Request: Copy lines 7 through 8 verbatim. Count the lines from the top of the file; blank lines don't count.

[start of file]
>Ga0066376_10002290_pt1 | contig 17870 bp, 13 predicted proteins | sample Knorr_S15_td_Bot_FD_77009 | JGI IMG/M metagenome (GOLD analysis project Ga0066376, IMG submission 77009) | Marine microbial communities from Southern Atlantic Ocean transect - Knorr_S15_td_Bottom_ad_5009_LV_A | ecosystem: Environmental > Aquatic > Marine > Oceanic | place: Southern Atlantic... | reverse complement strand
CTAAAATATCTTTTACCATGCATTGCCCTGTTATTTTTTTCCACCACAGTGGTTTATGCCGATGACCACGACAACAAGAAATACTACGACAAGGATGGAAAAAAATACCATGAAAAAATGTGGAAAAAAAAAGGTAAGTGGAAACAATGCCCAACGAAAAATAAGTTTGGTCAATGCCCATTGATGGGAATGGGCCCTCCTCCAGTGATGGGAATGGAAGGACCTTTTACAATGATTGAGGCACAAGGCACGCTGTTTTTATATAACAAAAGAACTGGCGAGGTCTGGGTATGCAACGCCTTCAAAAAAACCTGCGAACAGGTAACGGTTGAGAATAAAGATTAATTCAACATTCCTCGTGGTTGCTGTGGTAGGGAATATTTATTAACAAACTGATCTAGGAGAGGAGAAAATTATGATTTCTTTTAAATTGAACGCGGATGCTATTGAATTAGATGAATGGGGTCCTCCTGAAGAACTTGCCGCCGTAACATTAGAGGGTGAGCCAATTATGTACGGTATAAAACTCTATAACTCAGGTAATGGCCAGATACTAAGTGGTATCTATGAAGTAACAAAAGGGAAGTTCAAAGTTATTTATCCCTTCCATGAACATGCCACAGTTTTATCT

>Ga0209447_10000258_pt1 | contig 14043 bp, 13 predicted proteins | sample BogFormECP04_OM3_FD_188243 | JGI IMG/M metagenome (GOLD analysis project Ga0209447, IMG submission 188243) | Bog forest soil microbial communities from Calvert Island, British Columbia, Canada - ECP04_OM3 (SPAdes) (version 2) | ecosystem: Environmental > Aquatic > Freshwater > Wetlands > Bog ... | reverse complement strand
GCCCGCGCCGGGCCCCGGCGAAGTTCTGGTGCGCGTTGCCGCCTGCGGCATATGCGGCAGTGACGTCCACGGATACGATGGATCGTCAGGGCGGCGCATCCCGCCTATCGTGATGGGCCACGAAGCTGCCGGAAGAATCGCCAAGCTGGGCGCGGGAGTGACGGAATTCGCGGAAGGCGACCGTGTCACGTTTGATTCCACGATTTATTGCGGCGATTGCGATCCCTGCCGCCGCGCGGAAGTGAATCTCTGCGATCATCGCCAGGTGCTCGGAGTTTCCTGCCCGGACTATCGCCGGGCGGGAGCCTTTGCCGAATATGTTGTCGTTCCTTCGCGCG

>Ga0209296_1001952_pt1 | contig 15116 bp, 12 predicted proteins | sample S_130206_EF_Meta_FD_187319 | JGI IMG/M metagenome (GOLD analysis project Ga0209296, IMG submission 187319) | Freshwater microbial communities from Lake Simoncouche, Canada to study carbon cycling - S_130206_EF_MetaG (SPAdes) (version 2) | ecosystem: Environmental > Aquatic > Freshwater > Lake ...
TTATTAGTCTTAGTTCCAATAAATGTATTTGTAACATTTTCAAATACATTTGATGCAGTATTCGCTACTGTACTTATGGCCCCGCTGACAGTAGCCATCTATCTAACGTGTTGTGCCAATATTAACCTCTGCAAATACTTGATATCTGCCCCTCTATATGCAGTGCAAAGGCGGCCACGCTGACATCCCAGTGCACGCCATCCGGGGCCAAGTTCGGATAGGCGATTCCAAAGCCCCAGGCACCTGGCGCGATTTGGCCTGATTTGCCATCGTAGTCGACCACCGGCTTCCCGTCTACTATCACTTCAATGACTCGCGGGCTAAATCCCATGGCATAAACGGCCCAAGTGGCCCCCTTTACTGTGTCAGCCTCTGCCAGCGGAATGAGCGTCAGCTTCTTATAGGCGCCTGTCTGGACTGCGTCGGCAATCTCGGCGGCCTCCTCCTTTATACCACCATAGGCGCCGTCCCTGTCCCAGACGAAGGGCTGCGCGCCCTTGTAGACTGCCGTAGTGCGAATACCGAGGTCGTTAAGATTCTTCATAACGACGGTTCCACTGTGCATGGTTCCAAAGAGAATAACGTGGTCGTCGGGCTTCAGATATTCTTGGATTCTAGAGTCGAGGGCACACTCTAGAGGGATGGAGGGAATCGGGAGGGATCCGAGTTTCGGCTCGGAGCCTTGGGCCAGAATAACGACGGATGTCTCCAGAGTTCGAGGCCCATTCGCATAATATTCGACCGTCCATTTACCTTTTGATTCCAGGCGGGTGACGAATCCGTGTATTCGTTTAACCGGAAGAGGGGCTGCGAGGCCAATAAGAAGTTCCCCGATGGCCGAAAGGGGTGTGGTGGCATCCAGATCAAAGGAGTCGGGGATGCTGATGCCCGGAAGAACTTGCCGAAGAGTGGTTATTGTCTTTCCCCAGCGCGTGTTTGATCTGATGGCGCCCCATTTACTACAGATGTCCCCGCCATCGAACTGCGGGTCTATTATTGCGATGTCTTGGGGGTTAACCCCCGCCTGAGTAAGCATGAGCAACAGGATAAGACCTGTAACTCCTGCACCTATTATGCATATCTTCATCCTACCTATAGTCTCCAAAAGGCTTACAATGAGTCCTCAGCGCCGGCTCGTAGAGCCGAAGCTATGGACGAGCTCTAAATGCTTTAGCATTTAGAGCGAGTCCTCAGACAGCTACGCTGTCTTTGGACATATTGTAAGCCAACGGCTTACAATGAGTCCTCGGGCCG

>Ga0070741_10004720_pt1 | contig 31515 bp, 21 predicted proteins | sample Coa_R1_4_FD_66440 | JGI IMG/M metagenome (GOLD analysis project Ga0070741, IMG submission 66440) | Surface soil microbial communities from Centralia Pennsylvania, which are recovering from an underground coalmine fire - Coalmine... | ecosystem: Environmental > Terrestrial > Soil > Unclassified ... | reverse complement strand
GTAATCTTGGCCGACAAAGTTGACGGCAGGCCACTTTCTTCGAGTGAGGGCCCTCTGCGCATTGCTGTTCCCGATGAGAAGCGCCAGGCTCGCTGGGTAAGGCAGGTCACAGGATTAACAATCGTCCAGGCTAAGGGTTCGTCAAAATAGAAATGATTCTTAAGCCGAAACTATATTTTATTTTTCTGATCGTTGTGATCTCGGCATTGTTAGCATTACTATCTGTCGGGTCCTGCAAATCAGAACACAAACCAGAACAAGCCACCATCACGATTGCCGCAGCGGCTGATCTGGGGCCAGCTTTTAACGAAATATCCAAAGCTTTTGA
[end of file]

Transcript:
>Ga0070741_10004720_pt1 | contig 31515 bp, 21 predicted proteins | sample Coa_R1_4_FD_66440 | JGI IMG/M metagenome (GOLD analysis project Ga0070741, IMG submission 66440) | Surface soil microbial communities from Centralia Pennsylvania, which are recovering from an underground coalmine fire - Coalmine... | ecosystem: Environmental > Terrestrial > Soil > Unclassified ... | reverse complement strand
GTAATCTTGGCCGACAAAGTTGACGGCAGGCCACTTTCTTCGAGTGAGGGCCCTCTGCGCATTGCTGTTCCCGATGAGAAGCGCCAGGCTCGCTGGGTAAGGCAGGTCACAGGATTAACAATCGTCCAGGCTAAGGGTTCGTCAAAATAGAAATGATTCTTAAGCCGAAACTATATTTTATTTTTCTGATCGTTGTGATCTCGGCATTGTTAGCATTACTATCTGTCGGGTCCTGCAAATCAGAACACAAACCAGAACAAGCCACCATCACGATTGCCGCAGCGGCTGATCTGGGGCCAGCTTTTAACGAAATATCCAAAGCTTTTGA